Moïse et Pharaon, ou Le passage de la Mer Rouge


Moïse et Pharaon, ou Le passage de la Mer Rougeopéra en quatre acts to a libretto by Luigi Balocchi and Étienne de Jouy, is a re-making of Mosè in Egitto. The opera was first produced on 26th March 1827 at the Théâtre de l’Académie Royale de Musique, Paris, with Nicholas-Prosper Levasseur (Moïse), Henri-Bernard Dabadie (Pharaon), Adolphe Nourrit (Aménophis), Alexis Dupont (Éliézer), Bonnel (Osiride), Fernand Prévost (Aufide), Louise-Zulme Dabadie (Sinaïde), Laura Cinti-Damoreau (Anaï), Mori (Marie).

Act One

The Midianites’ encampment outside the walls of Memphis. Hebrews and Midianites together call upon God to help the people of the Hebrews to return to their own country: will the King of Egypt fulfil his promise of letting them go? Moses enters; he reproves them for their lack of faith and bids them hope: God is on their side, and he, Moses, will guide them. Having recovered from their temporary bewilderment, the people all feel more hopeful.

Moses is awaiting the return of his brother Eliézer, who has been sent to ask Pharaoh to bring to an end the exile of the Hebrews by letting them go. Soon Eliézer comes back, accompanied by his sister Marie ad her daughter Anaï, and tells them how he has pleaded their people’s cause before the King, how the High Priest, Osiride, has violently opposed them, and how Queen Sinaïde has resolutely supported them. Pharaoh, persuaded into a merciful frame of mind, has given them a sign of his good faith by releasing Marie, who had been condemned to death for having refused to worship the gods of Egypt. Marie descants upon the exemplary behaviour of her daughter, who has shown that her devotion to her God and to her mother mean more to her than her love for Prince Aménophis. Whilst Moses invites his people to rejoice, some supernatural phenomena take place: a rainbow, taken for a sign of God’s favour, appears in the sky; a meteor sets fire to a bush, which burns without being consumed by the fire. A mysterious Voice orders Moses to draw near and receive the Law; it announces that the Hebrews will be subjected to new tests, but will win through in the end. The fire burns itself out and the bush flowers anew: Moses approaches and from the branches draws forth the tables of the Law, which he shows to the people of the Hebrews. All kneel down, invoke God’s name and swear to obey His commandments. To seal this pact, all the firstborn sons of the Hebrews are consecrated to God. When the ceremony is over, Moses urges them all to get ready; soon they will set out on their journey.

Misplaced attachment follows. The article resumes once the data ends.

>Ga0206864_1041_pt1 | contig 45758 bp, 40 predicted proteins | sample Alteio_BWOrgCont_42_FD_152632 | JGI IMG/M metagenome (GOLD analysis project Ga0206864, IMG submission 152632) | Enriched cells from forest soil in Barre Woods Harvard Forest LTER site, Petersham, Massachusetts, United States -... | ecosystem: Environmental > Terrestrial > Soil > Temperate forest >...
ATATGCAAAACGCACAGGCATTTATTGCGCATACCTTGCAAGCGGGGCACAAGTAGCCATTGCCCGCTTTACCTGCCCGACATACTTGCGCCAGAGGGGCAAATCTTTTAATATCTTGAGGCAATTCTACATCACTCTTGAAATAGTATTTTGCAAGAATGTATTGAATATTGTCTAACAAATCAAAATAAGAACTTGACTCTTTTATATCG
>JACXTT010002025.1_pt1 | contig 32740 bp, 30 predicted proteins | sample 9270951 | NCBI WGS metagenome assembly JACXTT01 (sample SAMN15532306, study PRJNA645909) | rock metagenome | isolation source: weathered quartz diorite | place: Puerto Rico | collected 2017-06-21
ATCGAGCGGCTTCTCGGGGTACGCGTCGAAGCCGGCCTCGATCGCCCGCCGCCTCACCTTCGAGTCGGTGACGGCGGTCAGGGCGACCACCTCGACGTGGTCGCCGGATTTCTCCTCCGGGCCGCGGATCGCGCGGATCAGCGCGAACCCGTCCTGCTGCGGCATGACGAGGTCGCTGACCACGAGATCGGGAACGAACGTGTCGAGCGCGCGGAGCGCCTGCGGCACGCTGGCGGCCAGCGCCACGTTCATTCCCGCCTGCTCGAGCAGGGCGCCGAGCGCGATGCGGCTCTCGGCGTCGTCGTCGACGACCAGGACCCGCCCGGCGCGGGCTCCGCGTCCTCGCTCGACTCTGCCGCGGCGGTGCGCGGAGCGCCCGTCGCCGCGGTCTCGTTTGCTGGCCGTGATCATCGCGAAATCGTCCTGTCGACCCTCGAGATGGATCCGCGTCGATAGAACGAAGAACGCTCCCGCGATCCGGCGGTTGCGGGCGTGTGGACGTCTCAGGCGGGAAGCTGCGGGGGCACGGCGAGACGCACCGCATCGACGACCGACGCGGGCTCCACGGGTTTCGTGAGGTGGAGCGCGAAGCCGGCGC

Anaï is left alone onstage. Anaï is joined by Aménophis, who complains that she has deserted him in spite of all her promises to love him. Anaï protests that she loves him sincerely, but she feels even more strongly her faith in God, her sense of belonging to the Hebrews and of needing to obey her mother. Aménophis alternately begs and threatens her, defies Moses and all his family, but in vain: when Anaï hears in the distance the sounds of the Hebrews preparing for their departure, she declares that she must go and join them. In despair, Aménophis impiously defies her God, whilst Anaï implores him not to challenge God’s awful power. Furious, Aménophis intends to make his power over his Hebrew slaves felt, and goes into Moses’s tent to tell him this, but Anaï remains firm in her purpose: although realizing that her refusal will bring grief upon her people, she is ready to die with them.

On the point of leaving, the Hebrews are offering hymns of praise to God. On this day of rejoicing she alone seems to be unhappy: she begs God to help her to tame the worldly love that torments her, and her mother Marie prays with her. Moses and Eliézer emerge from their tent, full of anger against Aménophis, whom they threaten with the wrath of God. The Prince tries to have Moses arrested by the guards, but the Hebrews prepare to defend him. Drawn to the scene by the uproar, Pharaoh appears, surrounded by his royal suite; angrily he countermands his order to free the Hebrews and orders Moses to submit himself to his power. Moses urges the King not to awaken the wrath of God, to whom he appeals to give a demonstration of His power. Amid the general terror, the sky grows dark and the earth begins to shake: trees fall down and the great pyramid collapses, turning into a volcano which is seen to submerge the entire plains of Memphis in molten lava.